French ironclad Magenta
|Namesake:||Battle of Magenta|
|Laid down:||22 June 1859|
|Launched:||22 June 1861|
|Fate:||Exploded and sank 31 October 1875|
|Class and type:||Magenta-class ironclad|
|Speed:||12 knots (22 km/h; 14 mph)|
|Endurance:||3 months of food, 700 tonnes of coal|
On 21 July 1875, Magenta was serving as flagship in a naval exercise involving six ironclads – Magenta and five Alma-class central battery ironclads – and a number of smaller ships in the Tyrrhenian Sea off the east coast of Corsica . The ironclads were steaming in beautiful weather at 8 knots in two parallel columns, with Magenta leading one column, followed by Jeanne d′Arc and Reine Blanche, and Armide leading the other, followed by Thétis and Alma. At 12:00 noon the admiral commanding the squadron ordered the screw corvette Forfait, operating as a dispatch vessel, to pass astern of Magenta to receive orders. Attempting to place his ship in the column between Magenta and Jeanne d′Arc, the commanding officer of Forfait misjudged his turn, and Jeanne d′Arc collided with Forfait, her ram bow tearing into Forfait′s side. Forfait sank 14 minutes later, her crew of 160 taking safely to her boats; her commanding officer floated free from the bridge as Forfait sank beneath him, but also was rescued.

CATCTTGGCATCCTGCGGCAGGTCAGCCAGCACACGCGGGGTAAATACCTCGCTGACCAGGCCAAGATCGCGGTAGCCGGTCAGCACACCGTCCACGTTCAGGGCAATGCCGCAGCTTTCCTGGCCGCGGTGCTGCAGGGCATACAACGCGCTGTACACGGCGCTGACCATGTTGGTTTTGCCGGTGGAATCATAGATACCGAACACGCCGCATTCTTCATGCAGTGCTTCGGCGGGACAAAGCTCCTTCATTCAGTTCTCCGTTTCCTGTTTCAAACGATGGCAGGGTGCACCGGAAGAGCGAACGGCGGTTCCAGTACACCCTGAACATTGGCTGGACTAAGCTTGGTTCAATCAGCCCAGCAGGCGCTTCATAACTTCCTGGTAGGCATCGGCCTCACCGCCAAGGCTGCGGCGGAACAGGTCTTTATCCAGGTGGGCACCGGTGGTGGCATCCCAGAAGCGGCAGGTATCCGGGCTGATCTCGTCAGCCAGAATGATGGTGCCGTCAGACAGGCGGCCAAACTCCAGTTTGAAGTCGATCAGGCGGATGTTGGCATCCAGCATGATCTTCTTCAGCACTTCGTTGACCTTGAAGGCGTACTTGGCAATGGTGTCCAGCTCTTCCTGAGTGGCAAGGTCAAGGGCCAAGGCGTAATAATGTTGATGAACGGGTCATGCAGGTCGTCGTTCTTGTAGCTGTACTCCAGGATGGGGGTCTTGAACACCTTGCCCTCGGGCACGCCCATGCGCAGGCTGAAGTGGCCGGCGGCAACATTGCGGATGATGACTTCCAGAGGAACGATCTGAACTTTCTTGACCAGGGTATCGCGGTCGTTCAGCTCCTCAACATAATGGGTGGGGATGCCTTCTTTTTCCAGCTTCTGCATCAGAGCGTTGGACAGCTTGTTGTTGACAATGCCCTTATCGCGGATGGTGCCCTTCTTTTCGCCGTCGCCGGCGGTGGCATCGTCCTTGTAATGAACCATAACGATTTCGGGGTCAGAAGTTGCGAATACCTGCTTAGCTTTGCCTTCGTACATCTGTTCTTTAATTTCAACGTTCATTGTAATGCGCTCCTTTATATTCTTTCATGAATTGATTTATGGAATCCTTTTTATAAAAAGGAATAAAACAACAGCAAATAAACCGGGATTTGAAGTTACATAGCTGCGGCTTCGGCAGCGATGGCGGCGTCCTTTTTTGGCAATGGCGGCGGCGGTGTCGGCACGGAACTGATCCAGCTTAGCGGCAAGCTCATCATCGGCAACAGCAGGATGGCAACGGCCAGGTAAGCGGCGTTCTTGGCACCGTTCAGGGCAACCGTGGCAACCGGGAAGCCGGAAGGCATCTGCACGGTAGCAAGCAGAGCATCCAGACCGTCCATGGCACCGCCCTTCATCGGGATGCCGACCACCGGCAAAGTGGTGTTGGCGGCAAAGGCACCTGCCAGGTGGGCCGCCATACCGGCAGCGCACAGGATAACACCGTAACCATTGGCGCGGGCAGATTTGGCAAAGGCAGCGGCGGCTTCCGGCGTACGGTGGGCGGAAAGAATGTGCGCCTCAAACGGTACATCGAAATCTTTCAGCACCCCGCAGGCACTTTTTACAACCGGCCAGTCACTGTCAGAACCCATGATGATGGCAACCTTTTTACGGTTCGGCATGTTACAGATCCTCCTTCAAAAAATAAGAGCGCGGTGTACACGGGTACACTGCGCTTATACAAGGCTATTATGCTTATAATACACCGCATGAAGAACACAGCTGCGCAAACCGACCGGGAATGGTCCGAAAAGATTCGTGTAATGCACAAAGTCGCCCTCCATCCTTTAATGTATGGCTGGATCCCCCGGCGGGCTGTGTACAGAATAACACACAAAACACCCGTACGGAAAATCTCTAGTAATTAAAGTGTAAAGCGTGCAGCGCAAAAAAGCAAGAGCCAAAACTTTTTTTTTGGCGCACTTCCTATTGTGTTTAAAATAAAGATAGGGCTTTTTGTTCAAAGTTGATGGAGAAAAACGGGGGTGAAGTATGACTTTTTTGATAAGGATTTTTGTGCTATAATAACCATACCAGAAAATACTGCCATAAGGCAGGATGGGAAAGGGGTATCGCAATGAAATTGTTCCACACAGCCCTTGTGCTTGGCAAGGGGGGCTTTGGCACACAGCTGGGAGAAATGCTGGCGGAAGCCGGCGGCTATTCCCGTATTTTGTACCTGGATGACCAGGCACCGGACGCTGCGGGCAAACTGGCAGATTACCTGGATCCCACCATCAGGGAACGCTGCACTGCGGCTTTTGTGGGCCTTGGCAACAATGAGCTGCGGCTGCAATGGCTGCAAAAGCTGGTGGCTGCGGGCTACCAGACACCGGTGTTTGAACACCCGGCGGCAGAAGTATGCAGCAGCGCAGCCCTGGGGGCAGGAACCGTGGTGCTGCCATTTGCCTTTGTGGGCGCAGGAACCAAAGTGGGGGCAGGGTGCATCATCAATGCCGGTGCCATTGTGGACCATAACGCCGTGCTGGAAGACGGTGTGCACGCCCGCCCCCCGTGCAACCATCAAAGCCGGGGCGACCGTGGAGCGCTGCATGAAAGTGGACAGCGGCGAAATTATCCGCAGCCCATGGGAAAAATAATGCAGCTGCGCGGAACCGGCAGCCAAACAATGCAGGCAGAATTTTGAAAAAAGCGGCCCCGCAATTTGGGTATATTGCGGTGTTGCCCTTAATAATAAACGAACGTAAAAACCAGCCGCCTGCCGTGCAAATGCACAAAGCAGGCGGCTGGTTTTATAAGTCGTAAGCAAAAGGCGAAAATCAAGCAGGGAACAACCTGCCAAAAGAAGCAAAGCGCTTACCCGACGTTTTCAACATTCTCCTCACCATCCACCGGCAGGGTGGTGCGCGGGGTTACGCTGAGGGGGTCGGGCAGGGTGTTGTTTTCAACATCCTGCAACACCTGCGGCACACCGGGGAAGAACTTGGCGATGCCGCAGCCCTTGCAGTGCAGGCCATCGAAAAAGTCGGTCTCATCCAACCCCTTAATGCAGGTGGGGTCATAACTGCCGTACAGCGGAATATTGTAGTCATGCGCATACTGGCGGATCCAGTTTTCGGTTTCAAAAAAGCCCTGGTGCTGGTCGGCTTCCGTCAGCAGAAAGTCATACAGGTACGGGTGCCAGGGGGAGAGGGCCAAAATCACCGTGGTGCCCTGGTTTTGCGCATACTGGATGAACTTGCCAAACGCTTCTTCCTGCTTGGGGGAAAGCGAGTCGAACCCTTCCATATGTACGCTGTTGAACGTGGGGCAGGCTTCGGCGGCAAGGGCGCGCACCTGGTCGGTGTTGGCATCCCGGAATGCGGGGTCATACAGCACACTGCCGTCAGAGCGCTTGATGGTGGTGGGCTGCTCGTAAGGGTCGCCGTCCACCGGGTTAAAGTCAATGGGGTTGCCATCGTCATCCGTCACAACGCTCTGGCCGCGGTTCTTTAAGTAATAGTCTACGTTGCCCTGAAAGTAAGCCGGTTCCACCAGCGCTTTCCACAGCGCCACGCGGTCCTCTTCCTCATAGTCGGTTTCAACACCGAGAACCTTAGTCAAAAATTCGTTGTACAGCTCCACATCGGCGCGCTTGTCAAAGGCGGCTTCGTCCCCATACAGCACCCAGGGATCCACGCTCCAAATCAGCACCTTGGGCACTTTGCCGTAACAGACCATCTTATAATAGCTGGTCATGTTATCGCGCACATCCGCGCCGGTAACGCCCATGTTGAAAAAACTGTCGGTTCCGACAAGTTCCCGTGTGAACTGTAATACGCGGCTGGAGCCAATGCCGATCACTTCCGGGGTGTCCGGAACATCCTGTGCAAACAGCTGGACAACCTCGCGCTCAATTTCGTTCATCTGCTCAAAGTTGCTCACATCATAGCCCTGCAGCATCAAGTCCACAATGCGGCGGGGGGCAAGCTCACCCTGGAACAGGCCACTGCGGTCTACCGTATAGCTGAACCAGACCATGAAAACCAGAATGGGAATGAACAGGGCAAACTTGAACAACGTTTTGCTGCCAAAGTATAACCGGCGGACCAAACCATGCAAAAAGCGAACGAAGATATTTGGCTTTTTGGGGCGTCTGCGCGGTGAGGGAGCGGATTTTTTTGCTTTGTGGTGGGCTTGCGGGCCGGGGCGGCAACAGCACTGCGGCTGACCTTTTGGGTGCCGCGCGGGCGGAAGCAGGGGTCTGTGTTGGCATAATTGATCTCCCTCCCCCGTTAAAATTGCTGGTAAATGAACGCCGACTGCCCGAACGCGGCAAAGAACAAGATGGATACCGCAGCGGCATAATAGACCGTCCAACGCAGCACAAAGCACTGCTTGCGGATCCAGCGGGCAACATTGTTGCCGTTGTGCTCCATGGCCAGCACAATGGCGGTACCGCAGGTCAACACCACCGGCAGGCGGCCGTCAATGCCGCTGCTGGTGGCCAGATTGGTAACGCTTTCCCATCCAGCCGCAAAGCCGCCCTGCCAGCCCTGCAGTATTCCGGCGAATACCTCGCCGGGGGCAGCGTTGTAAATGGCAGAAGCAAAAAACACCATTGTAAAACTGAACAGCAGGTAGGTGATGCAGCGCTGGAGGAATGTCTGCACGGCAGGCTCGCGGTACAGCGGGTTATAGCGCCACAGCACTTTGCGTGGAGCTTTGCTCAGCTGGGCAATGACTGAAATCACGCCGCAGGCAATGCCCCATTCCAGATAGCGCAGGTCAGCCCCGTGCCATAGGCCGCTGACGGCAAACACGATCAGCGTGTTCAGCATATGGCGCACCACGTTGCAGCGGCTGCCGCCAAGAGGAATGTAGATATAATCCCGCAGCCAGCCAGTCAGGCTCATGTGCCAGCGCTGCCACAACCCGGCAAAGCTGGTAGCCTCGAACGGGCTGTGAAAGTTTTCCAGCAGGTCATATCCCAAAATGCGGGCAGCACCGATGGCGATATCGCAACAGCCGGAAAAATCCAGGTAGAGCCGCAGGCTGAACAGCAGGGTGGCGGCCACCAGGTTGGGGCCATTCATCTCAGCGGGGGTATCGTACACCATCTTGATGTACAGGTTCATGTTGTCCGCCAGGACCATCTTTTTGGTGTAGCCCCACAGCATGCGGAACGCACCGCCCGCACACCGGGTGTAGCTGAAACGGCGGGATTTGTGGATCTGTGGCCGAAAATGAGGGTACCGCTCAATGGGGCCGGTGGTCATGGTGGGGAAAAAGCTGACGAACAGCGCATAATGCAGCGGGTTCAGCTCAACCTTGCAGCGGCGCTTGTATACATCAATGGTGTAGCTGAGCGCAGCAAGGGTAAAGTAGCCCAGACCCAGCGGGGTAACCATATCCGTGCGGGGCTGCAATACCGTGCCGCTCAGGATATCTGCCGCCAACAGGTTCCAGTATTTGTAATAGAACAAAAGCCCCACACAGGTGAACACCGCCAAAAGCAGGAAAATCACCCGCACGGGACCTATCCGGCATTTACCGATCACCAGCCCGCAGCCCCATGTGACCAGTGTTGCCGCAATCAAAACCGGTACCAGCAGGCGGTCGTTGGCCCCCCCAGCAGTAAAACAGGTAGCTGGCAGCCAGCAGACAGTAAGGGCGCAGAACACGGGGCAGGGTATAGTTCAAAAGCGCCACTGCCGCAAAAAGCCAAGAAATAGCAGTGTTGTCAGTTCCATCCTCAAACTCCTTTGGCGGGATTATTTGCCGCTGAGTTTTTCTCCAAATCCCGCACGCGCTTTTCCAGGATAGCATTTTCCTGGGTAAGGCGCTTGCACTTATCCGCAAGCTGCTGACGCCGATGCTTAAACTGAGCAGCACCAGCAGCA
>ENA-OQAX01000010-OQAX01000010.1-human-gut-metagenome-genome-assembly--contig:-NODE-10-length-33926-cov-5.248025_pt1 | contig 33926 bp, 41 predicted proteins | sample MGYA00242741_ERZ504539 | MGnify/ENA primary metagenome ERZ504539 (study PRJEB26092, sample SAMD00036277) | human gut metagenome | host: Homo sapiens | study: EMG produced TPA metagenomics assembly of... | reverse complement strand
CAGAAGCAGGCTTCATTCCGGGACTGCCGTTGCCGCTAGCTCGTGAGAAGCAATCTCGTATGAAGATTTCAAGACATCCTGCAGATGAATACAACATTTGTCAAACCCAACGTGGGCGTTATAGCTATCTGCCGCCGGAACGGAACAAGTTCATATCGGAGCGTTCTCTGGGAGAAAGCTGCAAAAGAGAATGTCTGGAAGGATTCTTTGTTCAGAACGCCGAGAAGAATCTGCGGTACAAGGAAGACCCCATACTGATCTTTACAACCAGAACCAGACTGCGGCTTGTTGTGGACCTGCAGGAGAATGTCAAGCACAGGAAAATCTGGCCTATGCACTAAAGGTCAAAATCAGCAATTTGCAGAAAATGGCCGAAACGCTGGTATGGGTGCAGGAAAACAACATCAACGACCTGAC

On 31 October 1875, an accidental nighttime galley fire started aboard Magenta while she was in port at the naval base at Toulon, France, and spread out of control. Her crew was able to flood her forward gunpowder magazine but could not reach her after magazine. When it became clear that the ship could not be saved, her crew abandoned ship, and Magenta′s after magazine exploded shortly afterward, 2 hours 55 minutes after the fire broke out. She sank in 15 meters (49 feet) of water. At the time of the accident, Magenta had a cargo of Carthaginian antiques, notably 2080 Punic stelae (Tophet, 2nd century BC) and a marble statue of Vibia Sabina (Thasos, c. 127-128 AD), found in 1874 by the Pricot de Sainte-Marie mission.
The wreck was located in April 1994. Fragments of stelae have since been recovered. The statue has been partially recovered, though the head was too damaged to be rejoined to the rest of the statue. The fragments are on display at the Louvre in Paris.
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- dawlishchronicles.blogspot.com The ramming of the Forfait by the Jeanne d’Arc, 1875
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